OLED vs. IPS LCD: Which One is Better?

OLED vs. IPS LCD: Which One is Better?

Two display technologies currently dominate the consumer electronics market. These are organic light-emitting diode or OLED displays and in-plane switching liquid crystal display or IPS LCD.

As a backgrounder, an OLED uses organic compounds that emit light in response to an electric current. On the other hand, an IPS is a specific type of LCD that also competes with other LCD technologies such as twisted-nematic or TN LCD and virtual alignment or VA LCD.

Both OLED display and IPS LCD have dominated the market simply because of their wider color and better color reproduction. However, between these two, which one is better? What are the advantages and disadvantages of each?

A Comparison of OLED and IPS LCD

1. Quality of Display

As mentioned, both OLED and IPS LCD have wider color gamut that in turn, translates to better color reproduction and more accurate images or videos. But each display technology has unique characteristics that make one better than the other.

OLED has a better contrast ratio because it produces deeper blacks than IPS LCD. Also, it also has a wider viewing angle. On an IPS LCD, images or videos with black or black tones appear grayish. When viewed from a different angle, these images or videos appear less vibrant.

Note that an OLED has a higher contrast ratio because its blacks are produced by the absence of light while in an IPS LCD, the blacks are generally based on the blockage of light.

The wide viewing angle of an OLED display comes from the fact that its individual organic diode or pixel produces both light and color. In an LCD technology, although color comes from individual pixels, light comes from backlighting.

2. Energy Efficiency

Energy efficiency is another notable point of comparison between OLED and IPS LCD is. Between the two, OLED has the advantage.

Remember that each diode within an OLED panel produces its own color and light. The entire panel does not need backlighting to make the colors visible. Meanwhile, IPS LCD needs backlighting that in turn, translates to additional energy consumption.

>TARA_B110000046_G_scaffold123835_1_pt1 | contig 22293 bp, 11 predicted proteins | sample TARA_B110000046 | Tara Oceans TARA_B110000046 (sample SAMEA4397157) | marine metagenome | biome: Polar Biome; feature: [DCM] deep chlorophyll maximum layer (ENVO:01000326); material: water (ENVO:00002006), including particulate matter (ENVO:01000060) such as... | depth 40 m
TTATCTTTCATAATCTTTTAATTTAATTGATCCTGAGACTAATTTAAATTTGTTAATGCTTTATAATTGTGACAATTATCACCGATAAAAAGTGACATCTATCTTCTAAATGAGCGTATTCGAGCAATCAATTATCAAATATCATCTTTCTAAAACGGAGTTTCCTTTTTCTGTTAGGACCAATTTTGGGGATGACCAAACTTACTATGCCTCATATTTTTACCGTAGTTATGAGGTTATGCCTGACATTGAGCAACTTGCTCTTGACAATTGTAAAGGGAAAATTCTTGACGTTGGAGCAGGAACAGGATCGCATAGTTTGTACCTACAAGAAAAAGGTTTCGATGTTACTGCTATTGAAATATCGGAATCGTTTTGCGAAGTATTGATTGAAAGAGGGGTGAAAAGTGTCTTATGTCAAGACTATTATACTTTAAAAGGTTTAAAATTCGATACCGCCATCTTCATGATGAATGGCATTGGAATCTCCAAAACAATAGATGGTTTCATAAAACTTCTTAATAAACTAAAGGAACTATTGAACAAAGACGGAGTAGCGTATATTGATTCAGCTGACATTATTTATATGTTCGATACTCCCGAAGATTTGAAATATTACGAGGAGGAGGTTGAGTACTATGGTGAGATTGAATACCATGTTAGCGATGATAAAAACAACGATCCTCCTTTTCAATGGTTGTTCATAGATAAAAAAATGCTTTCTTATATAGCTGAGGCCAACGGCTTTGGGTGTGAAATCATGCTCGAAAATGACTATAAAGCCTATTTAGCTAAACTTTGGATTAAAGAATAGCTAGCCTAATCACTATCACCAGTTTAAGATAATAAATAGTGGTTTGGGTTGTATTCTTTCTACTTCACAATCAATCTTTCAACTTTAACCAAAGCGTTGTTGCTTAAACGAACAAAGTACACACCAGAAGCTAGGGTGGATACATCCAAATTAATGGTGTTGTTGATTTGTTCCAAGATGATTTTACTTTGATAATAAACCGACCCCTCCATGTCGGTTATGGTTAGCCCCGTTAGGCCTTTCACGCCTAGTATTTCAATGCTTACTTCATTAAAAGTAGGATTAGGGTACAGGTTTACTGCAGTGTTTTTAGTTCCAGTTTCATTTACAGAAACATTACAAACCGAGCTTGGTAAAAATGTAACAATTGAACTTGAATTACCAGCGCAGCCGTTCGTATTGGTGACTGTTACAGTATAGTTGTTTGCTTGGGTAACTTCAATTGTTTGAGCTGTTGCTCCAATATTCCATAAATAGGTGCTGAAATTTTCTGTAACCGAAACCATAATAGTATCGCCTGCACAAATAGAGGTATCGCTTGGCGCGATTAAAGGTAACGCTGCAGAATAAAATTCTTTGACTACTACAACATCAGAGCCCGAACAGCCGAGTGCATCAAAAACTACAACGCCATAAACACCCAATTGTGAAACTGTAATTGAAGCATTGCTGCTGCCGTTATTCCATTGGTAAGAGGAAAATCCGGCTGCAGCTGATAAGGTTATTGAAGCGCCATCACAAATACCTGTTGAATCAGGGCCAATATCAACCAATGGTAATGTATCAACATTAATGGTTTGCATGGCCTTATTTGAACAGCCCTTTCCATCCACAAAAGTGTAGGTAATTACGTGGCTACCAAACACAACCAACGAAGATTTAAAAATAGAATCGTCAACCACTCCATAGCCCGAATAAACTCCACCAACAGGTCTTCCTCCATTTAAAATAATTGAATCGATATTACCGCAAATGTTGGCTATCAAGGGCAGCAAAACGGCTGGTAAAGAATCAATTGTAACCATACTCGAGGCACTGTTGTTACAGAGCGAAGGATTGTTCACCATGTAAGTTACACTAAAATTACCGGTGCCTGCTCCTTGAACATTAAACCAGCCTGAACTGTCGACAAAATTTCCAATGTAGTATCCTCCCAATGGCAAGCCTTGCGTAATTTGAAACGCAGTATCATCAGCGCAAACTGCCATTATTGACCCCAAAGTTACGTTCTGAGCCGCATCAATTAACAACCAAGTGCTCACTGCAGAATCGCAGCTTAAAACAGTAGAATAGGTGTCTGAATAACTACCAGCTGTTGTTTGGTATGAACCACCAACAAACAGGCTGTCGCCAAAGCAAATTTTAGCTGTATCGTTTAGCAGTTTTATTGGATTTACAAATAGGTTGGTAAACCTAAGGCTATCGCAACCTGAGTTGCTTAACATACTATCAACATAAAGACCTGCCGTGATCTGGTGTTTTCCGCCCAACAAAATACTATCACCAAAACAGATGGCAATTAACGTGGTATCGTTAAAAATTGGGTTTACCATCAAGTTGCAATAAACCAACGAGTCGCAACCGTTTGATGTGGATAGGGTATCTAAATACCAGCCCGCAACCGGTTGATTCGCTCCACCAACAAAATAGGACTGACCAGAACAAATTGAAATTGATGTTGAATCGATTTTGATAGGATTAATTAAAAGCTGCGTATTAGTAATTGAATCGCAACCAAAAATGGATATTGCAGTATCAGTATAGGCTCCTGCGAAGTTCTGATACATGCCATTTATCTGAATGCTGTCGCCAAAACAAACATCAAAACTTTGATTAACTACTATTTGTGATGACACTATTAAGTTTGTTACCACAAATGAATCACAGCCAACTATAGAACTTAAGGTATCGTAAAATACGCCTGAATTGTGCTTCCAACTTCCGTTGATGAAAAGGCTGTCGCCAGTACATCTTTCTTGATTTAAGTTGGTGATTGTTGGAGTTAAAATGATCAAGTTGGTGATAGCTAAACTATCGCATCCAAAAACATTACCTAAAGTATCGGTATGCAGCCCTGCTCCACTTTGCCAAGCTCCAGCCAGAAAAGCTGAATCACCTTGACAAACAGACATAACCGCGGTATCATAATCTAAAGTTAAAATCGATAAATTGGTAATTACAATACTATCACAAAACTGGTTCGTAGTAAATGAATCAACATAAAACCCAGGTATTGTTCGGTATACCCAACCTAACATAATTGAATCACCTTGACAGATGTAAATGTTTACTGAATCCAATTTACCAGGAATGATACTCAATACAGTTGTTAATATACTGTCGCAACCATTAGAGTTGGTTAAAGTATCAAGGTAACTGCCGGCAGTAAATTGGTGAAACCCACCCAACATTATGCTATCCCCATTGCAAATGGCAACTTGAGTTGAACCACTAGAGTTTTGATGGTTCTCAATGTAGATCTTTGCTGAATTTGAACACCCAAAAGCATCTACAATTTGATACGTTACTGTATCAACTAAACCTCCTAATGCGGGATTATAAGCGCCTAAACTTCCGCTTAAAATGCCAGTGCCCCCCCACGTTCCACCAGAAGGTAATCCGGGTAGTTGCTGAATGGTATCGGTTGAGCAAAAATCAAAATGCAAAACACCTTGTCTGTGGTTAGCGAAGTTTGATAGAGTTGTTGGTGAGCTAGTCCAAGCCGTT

An OLED panel also emits light without generating too much heat. Energy consumption is relatively uneven across the panel because only active diodes as represented by visible colors draw power from a source. Darker images consume less power while blacks do not consume any power at all.

In the case of an IPS LCD, energy consumption is almost always even while it is under operation. Remember that the backlighting requires continuously drawing power from an energy source.

3. Form Factor

Another advantage of OLED displays over IPS LCDs is that it is thinner. The organic plastic later of an OLED panel has the thinness of 100 to 500 nanometers. Some layers are 200 times thinner than the single strand of human hair.

Collectively, an entire OLED panel is not only thin but also flexible. With this physical property, devices can be made thinner using OLED than using IPS LCD. Newer form factors have also been introduced to include devices with foldable and flexible display screens.

An LCD panel is inherently thicker than OLED because it has more complex layers. In addition, it cannot be flexible because of its rigid crystalline structure.

4. Lifespan

The length of life and susceptibility to damages are two of the drawbacks of OLED displays. On the other hand, longer lifespan and durability are the advantages of IPS LCD over OLEDs.

Each of the organic diode in an OLED panel is susceptible to water damage from immersion, as well as exposure to a humid environment. A diode exposed to water would be damaged beyond repair.

OLEDs are also notoriously known for producing burn-ins, eventual, uneven color reproduction, and dead pixels. This stems from the fact that blue diodes degrade faster than red and green ones. Over time, a user would notice permanent imprints of overused static images on their OLED display screens.

Flexible OLED panels are also prone to wear and tear. There is a limited number of times a plastic substrate can be folded and unfolded. Folding and unfolding, as well as bending and unbending subject the material under physical stress.

5. Other Display Quality

There are also other factors to consider when comparing the display quality of OLED display and IPS LCD. Outdoor visibility is one. Note that between the two, an IPS LCD is more visible under direct light or when used outdoors because it uses its own backlighting.

An OLED display is naturally harder to view under a bright light or when used outside. The light collectively emitted by the organic diodes is not bright enough to against harsher ambient light such as sunlight.

While both displays have wide color gamut, more often than note, IPS LCDs produce more accurate colors. Most OLED displays produce highly saturated image characterized by colors with high contrasts.

However, when it comes to refresh rate, IPS LCD is slower than OLED. It is worth stressing the fact that a low refresh rate is a notable disadvantage of IPS LCD. These facts affect consumption of videos with high frame rates or when playing fast-paced computer games.

Conclusion: OLED Display versus IPS LCD

It is tough to judge which is better between an organic light-emitting diode and OLED display or an in-plane switching or IPS LCD. From the facts stated above, OLEDs have more advantages than IPS LCDs.

However, IPS LCD has strengths over OLED displays. The better lifespan and durability are noteworthy advantages because they translate to the longevity and better usability of devices fitted with this particular type of LCD technology.

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